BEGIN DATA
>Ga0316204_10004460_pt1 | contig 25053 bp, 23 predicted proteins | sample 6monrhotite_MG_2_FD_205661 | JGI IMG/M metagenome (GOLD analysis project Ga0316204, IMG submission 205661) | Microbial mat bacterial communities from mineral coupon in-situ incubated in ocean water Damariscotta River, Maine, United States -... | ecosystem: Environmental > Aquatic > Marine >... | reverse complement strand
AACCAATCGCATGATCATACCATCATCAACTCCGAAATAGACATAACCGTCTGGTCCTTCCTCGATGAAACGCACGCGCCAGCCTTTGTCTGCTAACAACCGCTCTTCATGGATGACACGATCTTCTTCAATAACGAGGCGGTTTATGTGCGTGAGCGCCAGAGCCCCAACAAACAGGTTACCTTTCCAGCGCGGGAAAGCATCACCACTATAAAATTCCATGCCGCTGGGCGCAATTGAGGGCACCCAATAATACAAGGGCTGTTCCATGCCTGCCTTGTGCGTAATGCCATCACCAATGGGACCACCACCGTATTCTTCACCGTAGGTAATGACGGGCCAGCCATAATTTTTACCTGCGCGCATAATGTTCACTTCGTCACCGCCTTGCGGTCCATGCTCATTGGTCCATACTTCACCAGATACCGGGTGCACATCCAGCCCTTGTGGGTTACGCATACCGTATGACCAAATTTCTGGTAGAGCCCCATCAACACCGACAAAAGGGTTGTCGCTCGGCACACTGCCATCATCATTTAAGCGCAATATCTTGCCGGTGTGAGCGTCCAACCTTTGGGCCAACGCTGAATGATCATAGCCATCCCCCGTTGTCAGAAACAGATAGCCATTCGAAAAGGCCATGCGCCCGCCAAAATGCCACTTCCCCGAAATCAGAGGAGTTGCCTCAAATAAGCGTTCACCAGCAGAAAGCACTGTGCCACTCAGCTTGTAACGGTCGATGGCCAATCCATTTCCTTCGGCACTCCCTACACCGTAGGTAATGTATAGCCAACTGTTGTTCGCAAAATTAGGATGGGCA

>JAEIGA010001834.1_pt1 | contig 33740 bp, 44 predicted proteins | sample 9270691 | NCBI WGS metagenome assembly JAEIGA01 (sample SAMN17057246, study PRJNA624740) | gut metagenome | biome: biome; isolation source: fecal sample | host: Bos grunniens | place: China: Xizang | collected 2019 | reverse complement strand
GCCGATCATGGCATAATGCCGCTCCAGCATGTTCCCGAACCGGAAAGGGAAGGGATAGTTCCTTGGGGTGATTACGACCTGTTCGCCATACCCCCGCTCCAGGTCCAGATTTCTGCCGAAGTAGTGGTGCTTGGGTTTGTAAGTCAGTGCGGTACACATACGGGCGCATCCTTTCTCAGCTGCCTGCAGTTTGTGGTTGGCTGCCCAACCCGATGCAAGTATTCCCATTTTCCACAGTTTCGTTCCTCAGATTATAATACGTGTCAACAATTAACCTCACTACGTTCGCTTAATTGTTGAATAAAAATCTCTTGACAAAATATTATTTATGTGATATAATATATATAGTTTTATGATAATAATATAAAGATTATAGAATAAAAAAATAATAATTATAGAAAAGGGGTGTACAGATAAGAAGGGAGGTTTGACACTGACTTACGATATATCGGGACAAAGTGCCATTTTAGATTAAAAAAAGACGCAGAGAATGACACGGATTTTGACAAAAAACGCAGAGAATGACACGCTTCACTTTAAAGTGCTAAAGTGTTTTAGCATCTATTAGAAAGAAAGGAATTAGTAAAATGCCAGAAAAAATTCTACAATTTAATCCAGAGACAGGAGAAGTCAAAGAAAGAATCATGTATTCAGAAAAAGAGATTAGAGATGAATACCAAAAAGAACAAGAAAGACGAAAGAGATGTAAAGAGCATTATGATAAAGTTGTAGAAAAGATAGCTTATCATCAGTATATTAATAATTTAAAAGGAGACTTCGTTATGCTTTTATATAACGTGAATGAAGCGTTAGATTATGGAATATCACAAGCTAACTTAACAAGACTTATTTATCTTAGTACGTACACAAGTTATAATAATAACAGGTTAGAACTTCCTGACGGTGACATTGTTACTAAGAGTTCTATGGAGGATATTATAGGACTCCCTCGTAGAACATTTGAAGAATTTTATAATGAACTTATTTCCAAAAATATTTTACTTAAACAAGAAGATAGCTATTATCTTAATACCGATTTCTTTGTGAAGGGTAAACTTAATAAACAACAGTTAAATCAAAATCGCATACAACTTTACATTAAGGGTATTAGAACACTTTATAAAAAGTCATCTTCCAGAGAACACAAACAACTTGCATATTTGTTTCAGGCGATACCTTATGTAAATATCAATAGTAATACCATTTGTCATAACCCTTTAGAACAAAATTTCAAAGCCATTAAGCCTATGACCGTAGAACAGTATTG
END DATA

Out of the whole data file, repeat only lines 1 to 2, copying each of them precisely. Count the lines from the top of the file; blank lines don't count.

>Ga0316204_10004460_pt1 | contig 25053 bp, 23 predicted proteins | sample 6monrhotite_MG_2_FD_205661 | JGI IMG/M metagenome (GOLD analysis project Ga0316204, IMG submission 205661) | Microbial mat bacterial communities from mineral coupon in-situ incubated in ocean water Damariscotta River, Maine, United States -... | ecosystem: Environmental > Aquatic > Marine >... | reverse complement strand
AACCAATCGCATGATCATACCATCATCAACTCCGAAATAGACATAACCGTCTGGTCCTTCCTCGATGAAACGCACGCGCCAGCCTTTGTCTGCTAACAACCGCTCTTCATGGATGACACGATCTTCTTCAATAACGAGGCGGTTTATGTGCGTGAGCGCCAGAGCCCCAACAAACAGGTTACCTTTCCAGCGCGGGAAAGCATCACCACTATAAAATTCCATGCCGCTGGGCGCAATTGAGGGCACCCAATAATACAAGGGCTGTTCCATGCCTGCCTTGTGCGTAATGCCATCACCAATGGGACCACCACCGTATTCTTCACCGTAGGTAATGACGGGCCAGCCATAATTTTTACCTGCGCGCATAATGTTCACTTCGTCACCGCCTTGCGGTCCATGCTCATTGGTCCATACTTCACCAGATACCGGGTGCACATCCAGCCCTTGTGGGTTACGCATACCGTATGACCAAATTTCTGGTAGAGCCCCATCAACACCGACAAAAGGGTTGTCGCTCGGCACACTGCCATCATCATTTAAGCGCAATATCTTGCCGGTGTGAGCGTCCAACCTTTGGGCCAACGCTGAATGATCATAGCCATCCCCCGTTGTCAGAAACAGATAGCCATTCGAAAAGGCCATGCGCCCGCCAAAATGCCACTTCCCCGAAATCAGAGGAGTTGCCTCAAATAAGCGTTCACCAGCAGAAAGCACTGTGCCACTCAGCTTGTAACGGTCGATGGCCAATCCATTTCCTTCGGCACTCCCTACACCGTAGGTAATGTATAGCCAACTGTTGTTCGCAAAATTAGGATGGGCA